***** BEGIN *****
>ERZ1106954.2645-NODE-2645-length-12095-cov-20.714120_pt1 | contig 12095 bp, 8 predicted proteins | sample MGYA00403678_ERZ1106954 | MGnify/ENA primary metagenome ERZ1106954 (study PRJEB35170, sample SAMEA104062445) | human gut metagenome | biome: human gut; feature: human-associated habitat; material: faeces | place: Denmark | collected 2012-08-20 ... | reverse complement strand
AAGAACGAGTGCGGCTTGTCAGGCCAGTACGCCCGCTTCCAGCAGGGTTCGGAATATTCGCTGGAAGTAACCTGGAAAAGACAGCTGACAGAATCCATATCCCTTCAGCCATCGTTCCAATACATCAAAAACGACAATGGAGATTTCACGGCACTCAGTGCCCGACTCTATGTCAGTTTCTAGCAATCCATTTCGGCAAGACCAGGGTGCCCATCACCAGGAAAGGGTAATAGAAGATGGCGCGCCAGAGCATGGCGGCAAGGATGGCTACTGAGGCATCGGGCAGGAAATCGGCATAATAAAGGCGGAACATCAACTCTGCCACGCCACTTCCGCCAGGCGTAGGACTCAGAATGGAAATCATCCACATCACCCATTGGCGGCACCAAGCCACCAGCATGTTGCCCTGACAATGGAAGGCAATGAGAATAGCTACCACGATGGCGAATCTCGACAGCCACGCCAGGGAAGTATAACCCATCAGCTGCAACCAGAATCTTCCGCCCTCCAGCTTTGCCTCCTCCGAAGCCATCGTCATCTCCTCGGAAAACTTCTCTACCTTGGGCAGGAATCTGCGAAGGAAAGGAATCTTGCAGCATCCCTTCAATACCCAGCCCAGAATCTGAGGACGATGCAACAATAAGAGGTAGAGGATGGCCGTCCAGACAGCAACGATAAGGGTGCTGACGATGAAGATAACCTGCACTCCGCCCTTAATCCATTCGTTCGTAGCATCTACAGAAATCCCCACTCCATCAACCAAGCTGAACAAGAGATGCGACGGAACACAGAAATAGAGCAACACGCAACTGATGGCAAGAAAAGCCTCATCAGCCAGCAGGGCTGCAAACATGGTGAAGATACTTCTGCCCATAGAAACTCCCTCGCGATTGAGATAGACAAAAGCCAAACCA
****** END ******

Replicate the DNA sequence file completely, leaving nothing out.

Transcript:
>ERZ1106954.2645-NODE-2645-length-12095-cov-20.714120_pt1 | contig 12095 bp, 8 predicted proteins | sample MGYA00403678_ERZ1106954 | MGnify/ENA primary metagenome ERZ1106954 (study PRJEB35170, sample SAMEA104062445) | human gut metagenome | biome: human gut; feature: human-associated habitat; material: faeces | place: Denmark | collected 2012-08-20 ... | reverse complement strand
AAGAACGAGTGCGGCTTGTCAGGCCAGTACGCCCGCTTCCAGCAGGGTTCGGAATATTCGCTGGAAGTAACCTGGAAAAGACAGCTGACAGAATCCATATCCCTTCAGCCATCGTTCCAATACATCAAAAACGACAATGGAGATTTCACGGCACTCAGTGCCCGACTCTATGTCAGTTTCTAGCAATCCATTTCGGCAAGACCAGGGTGCCCATCACCAGGAAAGGGTAATAGAAGATGGCGCGCCAGAGCATGGCGGCAAGGATGGCTACTGAGGCATCGGGCAGGAAATCGGCATAATAAAGGCGGAACATCAACTCTGCCACGCCACTTCCGCCAGGCGTAGGACTCAGAATGGAAATCATCCACATCACCCATTGGCGGCACCAAGCCACCAGCATGTTGCCCTGACAATGGAAGGCAATGAGAATAGCTACCACGATGGCGAATCTCGACAGCCACGCCAGGGAAGTATAACCCATCAGCTGCAACCAGAATCTTCCGCCCTCCAGCTTTGCCTCCTCCGAAGCCATCGTCATCTCCTCGGAAAACTTCTCTACCTTGGGCAGGAATCTGCGAAGGAAAGGAATCTTGCAGCATCCCTTCAATACCCAGCCCAGAATCTGAGGACGATGCAACAATAAGAGGTAGAGGATGGCCGTCCAGACAGCAACGATAAGGGTGCTGACGATGAAGATAACCTGCACTCCGCCCTTAATCCATTCGTTCGTAGCATCTACAGAAATCCCCACTCCATCAACCAAGCTGAACAAGAGATGCGACGGAACACAGAAATAGAGCAACACGCAACTGATGGCAAGAAAAGCCTCATCAGCCAGCAGGGCTGCAAACATGGTGAAGATACTTCTGCCCATAGAAACTCCCTCGCGATTGAGATAGACAAAAGCCAAACCA